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prodigy of knowledge and wise universal genius

Giuseppe Saitta

Mons. Giuseppe Saitta, vescovo di Patti del 1834 al 1838Giuseppe Saitta, (Bronte 31 January 1768 - Patti 20 June 1838), bishop of Patti, was a profound connoisseur of the theological and philosophical disciplines, jurist, poet and appreciated composer and musician, a very good harpsichord and organ player.

It was defined by his contemporaries as a prodigy and a master of knowledge and a most wise universal genius.

He began his first studies at Bronte in the College recently founded by Capizzi and from 1780 he continued to Monreale where he specialized in canon law, civil law, ecclesiastical history and music, which was his passion and where he was a professor of literature.

In Catania he studied jurisprudence and perfected himself in music.

Retired in Bronte he devoted himself to the works of St. Augustine and St. Thomas and to English literature, and founded a philharmonic society he himself directed.

He was a very valuable speaker, poet, theologian, philosopher and a great connoisseur of Roman law and foreign languages ​​and literature.

On the left the bishop of Patti (Mes­sina), Mon­si­gnor Giuseppe Saitta. in a drawing taken from the book of Gesual­do De Luca "Histo­ry of the town of Bronte". Under the bishop's coat of arms of Patti

A big follower of his, the cardinal. Anto­ni­no Saverio De Luca, said about him: "Of how many illu­strious men I have known, nobo­dy, I have met superior to the Saitta for intelligence height and for various and deep doctrine".

Stemma del vescovo di Patti Saitta GiuseppeHe was above all a great teacher and brought a real renewal in teaching and culture before, since 1817, in Monreale (at the time known as the Athens of Sicily), where he taught literature and held the position of Director of Studies from 1822 and then, from 1832 to 1833, in the Capizzi College where he taught Latin and Greek and who also served as Rector (he had also been in 1820).

Gesualdo De Luca (History of the City of Bronte, 1883) writes that «Mons. Fr Benedetto Balsamo, Archbishop of Monreale, hearing that he had preached it in Palermo, called him to himself in that Seminary full of great and talented men, such as the Zerbo, the Guardi, the Caruso. At first he was Professor of literature, then of revealed theology, and he gave him the position of Director of Studies.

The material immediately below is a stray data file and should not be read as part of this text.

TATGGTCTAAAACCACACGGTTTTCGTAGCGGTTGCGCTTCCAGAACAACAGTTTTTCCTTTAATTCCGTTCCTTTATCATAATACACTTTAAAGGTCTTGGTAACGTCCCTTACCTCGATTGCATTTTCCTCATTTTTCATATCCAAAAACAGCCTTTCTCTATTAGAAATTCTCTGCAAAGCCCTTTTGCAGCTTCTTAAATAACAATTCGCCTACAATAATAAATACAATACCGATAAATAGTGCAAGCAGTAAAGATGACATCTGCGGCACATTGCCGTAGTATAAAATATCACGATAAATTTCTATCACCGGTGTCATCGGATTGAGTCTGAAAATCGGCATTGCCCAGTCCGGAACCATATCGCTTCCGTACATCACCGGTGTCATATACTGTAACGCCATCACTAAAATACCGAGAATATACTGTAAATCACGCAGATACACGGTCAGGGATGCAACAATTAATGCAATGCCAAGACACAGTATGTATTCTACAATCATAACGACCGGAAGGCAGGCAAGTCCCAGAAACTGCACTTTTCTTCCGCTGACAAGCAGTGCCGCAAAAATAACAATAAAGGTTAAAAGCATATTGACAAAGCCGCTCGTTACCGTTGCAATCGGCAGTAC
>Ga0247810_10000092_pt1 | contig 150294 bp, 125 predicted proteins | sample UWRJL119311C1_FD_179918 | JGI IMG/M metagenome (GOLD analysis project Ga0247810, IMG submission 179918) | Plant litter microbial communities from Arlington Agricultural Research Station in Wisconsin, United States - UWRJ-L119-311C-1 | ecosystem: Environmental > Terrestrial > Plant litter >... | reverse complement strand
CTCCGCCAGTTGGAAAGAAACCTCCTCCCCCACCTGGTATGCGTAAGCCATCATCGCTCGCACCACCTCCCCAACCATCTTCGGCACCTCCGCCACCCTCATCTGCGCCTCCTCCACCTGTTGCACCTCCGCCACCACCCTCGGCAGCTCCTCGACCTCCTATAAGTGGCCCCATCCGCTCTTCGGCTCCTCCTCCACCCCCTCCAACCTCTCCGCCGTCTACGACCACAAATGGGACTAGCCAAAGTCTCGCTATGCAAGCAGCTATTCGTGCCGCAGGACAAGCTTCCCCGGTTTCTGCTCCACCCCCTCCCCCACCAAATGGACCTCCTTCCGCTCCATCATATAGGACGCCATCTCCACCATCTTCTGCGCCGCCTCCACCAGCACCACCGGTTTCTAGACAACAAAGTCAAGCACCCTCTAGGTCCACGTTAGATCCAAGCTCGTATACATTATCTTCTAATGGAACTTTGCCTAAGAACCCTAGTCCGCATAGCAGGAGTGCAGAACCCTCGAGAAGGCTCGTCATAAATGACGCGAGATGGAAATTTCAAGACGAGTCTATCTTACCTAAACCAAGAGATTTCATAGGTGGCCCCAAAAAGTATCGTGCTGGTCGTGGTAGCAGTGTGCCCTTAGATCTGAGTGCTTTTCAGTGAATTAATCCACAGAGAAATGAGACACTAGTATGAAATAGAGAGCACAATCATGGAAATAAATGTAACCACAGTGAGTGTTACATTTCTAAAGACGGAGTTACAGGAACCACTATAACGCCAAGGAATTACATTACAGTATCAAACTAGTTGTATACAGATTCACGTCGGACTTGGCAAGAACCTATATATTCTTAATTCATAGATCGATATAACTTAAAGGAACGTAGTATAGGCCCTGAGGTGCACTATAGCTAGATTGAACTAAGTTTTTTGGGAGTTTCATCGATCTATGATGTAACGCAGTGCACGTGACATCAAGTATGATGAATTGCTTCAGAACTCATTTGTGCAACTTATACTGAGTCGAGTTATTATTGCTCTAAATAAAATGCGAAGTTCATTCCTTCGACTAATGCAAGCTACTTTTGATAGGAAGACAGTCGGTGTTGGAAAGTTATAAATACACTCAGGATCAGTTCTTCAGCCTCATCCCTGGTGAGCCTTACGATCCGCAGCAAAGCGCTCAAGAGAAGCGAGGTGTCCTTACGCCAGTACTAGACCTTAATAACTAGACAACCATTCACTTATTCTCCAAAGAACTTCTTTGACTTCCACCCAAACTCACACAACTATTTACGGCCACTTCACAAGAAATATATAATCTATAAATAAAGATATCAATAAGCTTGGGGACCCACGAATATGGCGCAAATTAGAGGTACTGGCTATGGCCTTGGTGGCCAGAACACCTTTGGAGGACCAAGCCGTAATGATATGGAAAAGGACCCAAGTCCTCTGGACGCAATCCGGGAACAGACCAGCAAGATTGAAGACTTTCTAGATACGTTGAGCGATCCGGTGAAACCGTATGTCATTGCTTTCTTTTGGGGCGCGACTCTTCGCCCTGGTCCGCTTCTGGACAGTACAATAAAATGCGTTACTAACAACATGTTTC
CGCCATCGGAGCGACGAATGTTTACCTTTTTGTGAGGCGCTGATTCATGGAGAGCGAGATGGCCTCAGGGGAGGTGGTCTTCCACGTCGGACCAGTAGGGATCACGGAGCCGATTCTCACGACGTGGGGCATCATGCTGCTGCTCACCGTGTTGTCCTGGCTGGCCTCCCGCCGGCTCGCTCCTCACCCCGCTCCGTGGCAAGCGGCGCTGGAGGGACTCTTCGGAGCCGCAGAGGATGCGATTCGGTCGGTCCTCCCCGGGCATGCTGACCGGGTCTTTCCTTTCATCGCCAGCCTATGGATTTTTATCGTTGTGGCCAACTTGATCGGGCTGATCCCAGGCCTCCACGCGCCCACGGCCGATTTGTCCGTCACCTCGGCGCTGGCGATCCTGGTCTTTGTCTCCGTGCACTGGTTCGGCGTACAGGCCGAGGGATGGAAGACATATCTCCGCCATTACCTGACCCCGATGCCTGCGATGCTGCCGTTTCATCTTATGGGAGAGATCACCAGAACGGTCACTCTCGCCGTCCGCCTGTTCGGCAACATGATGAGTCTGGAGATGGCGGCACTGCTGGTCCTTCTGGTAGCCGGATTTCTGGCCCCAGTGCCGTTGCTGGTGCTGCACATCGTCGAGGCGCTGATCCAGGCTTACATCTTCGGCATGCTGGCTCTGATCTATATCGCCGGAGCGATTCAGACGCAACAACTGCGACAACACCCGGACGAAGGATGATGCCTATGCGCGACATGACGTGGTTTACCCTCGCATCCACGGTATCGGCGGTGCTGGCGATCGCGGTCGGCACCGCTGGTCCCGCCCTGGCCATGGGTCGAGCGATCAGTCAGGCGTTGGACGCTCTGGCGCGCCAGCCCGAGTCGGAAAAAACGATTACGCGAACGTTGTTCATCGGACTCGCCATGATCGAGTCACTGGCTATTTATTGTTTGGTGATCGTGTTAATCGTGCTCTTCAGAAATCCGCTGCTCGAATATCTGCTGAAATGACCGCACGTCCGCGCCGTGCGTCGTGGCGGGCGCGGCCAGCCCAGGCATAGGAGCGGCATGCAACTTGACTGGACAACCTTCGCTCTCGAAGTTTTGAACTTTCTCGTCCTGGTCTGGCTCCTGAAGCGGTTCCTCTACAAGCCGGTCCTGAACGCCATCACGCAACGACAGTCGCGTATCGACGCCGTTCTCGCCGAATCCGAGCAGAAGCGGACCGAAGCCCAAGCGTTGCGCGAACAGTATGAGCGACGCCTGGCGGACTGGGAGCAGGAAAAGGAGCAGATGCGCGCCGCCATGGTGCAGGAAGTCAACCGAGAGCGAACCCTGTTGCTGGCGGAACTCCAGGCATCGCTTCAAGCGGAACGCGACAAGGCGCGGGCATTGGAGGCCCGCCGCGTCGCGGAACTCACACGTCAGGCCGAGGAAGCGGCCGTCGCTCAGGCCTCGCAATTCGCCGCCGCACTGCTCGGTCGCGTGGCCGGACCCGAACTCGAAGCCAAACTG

Di Carlo (Nicolo Di Carlo, canon, his disciple and biographer) proletely narrates how wisely the Saitta in theology lessons grafted questions of philosophy and other sciences: and in what capacity as Director of the studies, he promoted the culture; and how to entice young people's spirits he never insisted on explaining the rules of the thing (mediocre quality says Di Carlo) but he took away from commenting a classic text of some sum and made him admire.»

Concorde with the thought of Nicola Spedalieri, Giuseppe Saitta was a partisan of democracy and always advocate of the rights of the Brontesi in the centuries-old struggle undertaken against the continuing harassment and usurpation of the Palermo Hospital before and the Dukes Nelson later.

Canon of the Collegiate Church of Monreale from 25 February 1834, on the proposal of Ferdinand II of Bourbon, was appointed on 30 September of the same year by Gregory XVI bishop of Patti (on the right the coat of arms of Bishop of Patti), where he left with his perennial works memory and where four years later, on 20 June 1838, he died.

The learned, the lords, the same court often turned to him as an oracle for advice and precepts.

At Patti he completed the seminary factory, he had the chapel built at his own expense and he increased and nobilized his studies; he created by putting a pawnshop on his funds. In the same city he died on 20 June 1838.

Many who had him as a teacher wrote proud of him. One of his disciples, Nicolò Di Carlo, speaks of this:
«The merit of him true, intrinsic, absolute, shone with his own light, and all of his own, neither he was relative to the humble place, where he lived. If he had flourished not in Sicily, not among the solitary scenes of the little Monreale, but in London, in Paris, in Rome, wherever it would have been great and marvelous.» ("Works", From the printing house of Morvillo, Palermo 1849)

An illustrious disciple of Monsignor Saitta, Cardinal Antonino Saverio De Luca, said of him: «I have met many illustrious men, no one, I have met superior to the Saitta for height of ingenuity and for varied and profound doctrine».

«There is a legend," wrote Giuseppe Cimbali, "that his mother, one day, while still holding him in her bosom, felt her voice high; she was terrified; but, then, by the unanimous consent of all, he drew from this fact a glorious wish: that son would be a great; and it was.»

In Bronte, in the church of the SS. Trinità (Mother church) a mausoleum dedi­ca­ted to him was built in 800 (it is in the left nave, adjacent to the secondary entry of  the church). It was erected by his brother Leo­ne and found in the left aisle, adjacent to the se­con­dary entrance, of the church. Carved a long inscription on the plaque but certainly truthful (read it)

The bishop of Patti

The bishop of Patti, mgr. Giuseppe Saitta portrayed in some paintings: the first painting, preserved in the Real Collegio Capizzi, dates back to 1838: a written below reads: «Ingenium mo­resque pro­bos sophiam­que requi­res[que] / invenis hac Joseph presulis effige».
This is certainly a copy of the other painting (in the center) that is found in the sacristy of the Cathedral of Patti, together with other 21 paintings of Bishops who have succeeded in the government of the Diocese.
In the third picture Mons. Saitta is portrayed by Agostino Attinà (1874) among the "illustrious Men of Bronte". The engraving at the top next to the title is taken from the book by G. De Luca "Storia della Città di Bronte" (1883)

Mons. Giuseppe Saitta, vescovo di Patti Mons. Giuseppe Saitta, vescovo di Patti Mons. Giuseppe Saitta, vescovo di Patti